Cameroon takes preemptive measures to safeguard rice supply amid global scarcity and rising import prices
(Business in Cameroon) – In a letter dated January 11, Minister of Trade Luc Magloire Mbarga Atangana has instructed regional governors to “reactivate, until further notice, the ban on rice re-exportation” in light of “internal food security” concerns. This move is part of the government’s proactive efforts to ensure a stable supply of this crucial food item amid the current global rice scarcity and rising import prices.
The government’s objective is to avert any potential rice shortage, especially given the suspension of rice exports by India, which accounts for over 40% of global cereal exports. Additionally, this measure aims to counter deceptive practices by certain Cameroonian traders that could disrupt the local availability of rice in markets.
On December 5, Minister Luc Magloire Mbarga Atangana announced discussions with the African representative of Amir Chand Jagdish Kumar Export Ltd, an Indian company specializing in the production, processing, and marketing of Indian rice. The company proposed facilitating the shipment of 190,000 tons of non-basmati white rice, authorized by India for Cameroon, at competitive prices. This significant delivery, equivalent to nearly four months of local consumption, is anticipated to secure market stability. However, official confirmation of the shipment’s arrival is pending.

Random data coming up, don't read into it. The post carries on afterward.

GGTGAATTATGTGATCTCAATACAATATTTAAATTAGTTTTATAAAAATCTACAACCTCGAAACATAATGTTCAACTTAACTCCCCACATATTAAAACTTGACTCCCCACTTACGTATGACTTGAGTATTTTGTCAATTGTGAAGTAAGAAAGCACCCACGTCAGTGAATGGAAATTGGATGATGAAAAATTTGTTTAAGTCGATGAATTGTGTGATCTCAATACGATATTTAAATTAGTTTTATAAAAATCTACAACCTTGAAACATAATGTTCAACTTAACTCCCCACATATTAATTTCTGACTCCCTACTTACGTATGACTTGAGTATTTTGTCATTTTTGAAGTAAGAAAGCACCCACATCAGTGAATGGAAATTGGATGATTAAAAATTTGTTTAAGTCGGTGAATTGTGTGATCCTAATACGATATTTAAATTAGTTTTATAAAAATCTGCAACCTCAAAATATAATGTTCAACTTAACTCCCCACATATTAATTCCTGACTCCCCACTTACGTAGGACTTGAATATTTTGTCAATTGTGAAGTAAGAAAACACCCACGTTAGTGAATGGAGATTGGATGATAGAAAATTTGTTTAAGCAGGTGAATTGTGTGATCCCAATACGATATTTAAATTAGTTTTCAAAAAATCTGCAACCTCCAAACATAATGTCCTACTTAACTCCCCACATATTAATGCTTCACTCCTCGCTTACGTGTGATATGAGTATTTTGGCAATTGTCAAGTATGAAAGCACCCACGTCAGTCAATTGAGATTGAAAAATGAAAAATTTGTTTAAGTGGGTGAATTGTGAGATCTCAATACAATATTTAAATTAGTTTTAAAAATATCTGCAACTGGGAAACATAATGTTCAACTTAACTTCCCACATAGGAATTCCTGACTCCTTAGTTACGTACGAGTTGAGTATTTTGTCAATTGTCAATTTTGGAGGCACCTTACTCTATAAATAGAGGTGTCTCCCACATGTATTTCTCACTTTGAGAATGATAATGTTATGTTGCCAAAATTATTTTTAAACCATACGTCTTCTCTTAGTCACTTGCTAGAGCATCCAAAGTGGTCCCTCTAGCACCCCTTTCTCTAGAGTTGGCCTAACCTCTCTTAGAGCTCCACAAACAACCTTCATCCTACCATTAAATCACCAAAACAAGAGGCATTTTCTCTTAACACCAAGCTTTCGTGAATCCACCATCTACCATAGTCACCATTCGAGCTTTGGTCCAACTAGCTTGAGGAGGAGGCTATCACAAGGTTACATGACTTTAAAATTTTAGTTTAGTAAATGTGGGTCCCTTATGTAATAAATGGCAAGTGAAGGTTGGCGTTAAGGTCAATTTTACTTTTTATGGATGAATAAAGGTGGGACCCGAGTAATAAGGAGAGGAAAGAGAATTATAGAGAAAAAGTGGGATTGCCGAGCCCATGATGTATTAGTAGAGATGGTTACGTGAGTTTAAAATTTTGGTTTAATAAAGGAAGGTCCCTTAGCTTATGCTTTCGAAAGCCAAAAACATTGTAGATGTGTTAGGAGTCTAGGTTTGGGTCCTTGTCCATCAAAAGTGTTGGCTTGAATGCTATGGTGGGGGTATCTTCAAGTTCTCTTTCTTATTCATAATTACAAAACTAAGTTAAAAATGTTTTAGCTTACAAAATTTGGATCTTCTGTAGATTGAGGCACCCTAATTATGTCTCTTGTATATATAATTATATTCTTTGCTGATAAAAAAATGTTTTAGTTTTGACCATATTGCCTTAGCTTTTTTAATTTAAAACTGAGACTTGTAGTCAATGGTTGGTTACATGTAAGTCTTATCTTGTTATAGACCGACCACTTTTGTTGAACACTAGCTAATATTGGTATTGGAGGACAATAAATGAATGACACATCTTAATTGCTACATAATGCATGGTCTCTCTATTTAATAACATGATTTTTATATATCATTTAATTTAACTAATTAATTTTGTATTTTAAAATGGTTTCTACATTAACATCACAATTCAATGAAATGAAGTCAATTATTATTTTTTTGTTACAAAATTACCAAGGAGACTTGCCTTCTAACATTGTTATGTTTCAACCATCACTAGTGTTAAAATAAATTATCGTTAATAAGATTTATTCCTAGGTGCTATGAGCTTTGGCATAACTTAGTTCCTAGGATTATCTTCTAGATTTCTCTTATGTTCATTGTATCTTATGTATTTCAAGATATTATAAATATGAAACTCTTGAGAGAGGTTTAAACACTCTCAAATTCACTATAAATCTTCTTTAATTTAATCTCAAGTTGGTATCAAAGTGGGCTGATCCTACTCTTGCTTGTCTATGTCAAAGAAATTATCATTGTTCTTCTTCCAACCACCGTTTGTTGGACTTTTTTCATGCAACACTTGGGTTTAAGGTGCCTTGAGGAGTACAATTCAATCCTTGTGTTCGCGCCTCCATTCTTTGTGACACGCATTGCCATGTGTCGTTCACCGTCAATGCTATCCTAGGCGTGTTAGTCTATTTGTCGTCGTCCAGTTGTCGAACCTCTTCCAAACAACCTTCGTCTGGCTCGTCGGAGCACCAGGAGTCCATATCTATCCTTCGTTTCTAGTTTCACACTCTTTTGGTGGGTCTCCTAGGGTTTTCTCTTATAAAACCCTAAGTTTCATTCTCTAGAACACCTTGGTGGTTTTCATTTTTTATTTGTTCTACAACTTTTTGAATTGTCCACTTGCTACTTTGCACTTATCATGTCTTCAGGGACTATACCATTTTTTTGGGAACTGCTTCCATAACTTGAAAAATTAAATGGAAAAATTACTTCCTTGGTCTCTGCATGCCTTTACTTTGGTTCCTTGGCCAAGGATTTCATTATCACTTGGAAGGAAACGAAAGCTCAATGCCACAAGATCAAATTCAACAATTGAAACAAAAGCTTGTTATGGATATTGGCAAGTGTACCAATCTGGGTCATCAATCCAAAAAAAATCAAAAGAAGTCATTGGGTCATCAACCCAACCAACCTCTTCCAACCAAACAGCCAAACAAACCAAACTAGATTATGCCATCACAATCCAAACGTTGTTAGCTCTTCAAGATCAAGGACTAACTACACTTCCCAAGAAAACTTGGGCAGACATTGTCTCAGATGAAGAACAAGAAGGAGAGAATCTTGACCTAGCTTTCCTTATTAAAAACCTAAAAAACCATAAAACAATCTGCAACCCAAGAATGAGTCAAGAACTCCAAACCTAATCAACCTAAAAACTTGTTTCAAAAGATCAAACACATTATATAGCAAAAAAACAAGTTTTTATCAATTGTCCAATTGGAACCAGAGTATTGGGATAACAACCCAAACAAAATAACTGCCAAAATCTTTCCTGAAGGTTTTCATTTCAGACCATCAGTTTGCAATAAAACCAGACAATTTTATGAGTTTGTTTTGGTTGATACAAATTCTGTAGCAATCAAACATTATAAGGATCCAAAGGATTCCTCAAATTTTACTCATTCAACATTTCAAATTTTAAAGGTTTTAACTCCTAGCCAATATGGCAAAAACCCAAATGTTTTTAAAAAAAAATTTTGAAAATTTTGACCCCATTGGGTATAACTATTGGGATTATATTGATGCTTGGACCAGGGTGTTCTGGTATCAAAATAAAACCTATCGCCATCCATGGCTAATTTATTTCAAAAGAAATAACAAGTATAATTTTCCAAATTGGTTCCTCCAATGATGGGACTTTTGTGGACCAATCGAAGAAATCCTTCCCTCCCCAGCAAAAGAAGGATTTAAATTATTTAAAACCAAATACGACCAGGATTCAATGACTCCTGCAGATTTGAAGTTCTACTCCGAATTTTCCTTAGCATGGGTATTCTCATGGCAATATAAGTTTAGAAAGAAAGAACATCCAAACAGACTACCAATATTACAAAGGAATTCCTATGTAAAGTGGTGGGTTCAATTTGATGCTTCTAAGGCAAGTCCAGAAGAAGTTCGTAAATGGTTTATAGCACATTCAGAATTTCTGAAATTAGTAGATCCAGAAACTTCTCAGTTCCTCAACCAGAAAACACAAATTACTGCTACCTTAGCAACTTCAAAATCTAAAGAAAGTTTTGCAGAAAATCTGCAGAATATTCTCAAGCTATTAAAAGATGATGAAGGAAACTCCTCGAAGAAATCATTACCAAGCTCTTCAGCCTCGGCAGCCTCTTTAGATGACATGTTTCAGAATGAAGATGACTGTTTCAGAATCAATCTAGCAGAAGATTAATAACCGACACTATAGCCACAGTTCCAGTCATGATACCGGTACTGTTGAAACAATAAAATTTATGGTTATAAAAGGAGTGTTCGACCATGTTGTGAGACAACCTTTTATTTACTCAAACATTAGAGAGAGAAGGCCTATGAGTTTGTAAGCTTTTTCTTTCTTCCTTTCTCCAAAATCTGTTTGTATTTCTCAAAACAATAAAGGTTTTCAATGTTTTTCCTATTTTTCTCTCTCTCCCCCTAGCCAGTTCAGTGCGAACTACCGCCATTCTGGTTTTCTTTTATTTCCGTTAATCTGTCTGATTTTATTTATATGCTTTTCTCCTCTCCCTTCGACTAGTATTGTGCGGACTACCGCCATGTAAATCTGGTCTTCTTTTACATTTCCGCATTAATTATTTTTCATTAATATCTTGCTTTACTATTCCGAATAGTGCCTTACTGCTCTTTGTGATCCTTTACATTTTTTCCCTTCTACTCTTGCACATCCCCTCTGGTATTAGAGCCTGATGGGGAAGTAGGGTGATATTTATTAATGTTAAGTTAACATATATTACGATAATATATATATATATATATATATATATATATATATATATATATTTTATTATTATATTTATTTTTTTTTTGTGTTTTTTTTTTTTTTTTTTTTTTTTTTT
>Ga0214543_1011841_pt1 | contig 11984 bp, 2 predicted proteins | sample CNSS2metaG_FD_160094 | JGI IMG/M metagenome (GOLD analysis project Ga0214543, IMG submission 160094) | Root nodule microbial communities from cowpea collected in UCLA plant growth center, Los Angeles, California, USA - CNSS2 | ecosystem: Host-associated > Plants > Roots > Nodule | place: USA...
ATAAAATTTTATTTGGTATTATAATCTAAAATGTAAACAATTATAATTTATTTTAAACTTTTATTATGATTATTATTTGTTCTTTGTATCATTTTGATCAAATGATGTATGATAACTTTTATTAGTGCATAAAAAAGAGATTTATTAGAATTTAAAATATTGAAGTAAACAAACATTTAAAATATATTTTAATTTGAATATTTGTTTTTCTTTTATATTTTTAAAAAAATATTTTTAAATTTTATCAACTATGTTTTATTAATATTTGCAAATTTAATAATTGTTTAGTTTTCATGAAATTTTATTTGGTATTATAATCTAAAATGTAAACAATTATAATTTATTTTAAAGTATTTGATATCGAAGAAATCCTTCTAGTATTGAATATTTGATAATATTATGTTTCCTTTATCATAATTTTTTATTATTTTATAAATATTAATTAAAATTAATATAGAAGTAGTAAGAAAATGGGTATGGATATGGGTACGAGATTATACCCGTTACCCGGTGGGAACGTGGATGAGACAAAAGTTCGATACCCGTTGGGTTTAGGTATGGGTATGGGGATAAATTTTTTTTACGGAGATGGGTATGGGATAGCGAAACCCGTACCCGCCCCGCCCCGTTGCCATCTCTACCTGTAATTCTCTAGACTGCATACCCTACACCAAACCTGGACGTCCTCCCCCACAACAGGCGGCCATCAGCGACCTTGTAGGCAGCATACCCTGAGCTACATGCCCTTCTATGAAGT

The National Institute of Statistics (INS) highlights a significant issue where rice, imported for local consumption, is illicitly re-exported. Cameroonian traders exploit this situation to fuel smuggling routes, particularly to Nigeria, where rice faces high tariffs to encourage domestic production. Other neighboring countries, such as Gabon and Equatorial Guinea, also become recipients of rice re-exported by Cameroonian traders. In 2019, the INS estimated that around 332,300 tons of rice were re-exported, amounting to around CFA87 billion. This occurs against the backdrop of Cameroon’s ongoing struggle to meet the national demand, which is estimated at 576,949 tons annually, while domestic production hovers around 150,000 tons.https://www.businessincameroon.com/public-management/1601-13593-cameroon-takes-preemptive-measures-to-safeguard-rice-supply-amid-global-scarcity-and-rising-import-prices
Published Date: January 17, 2024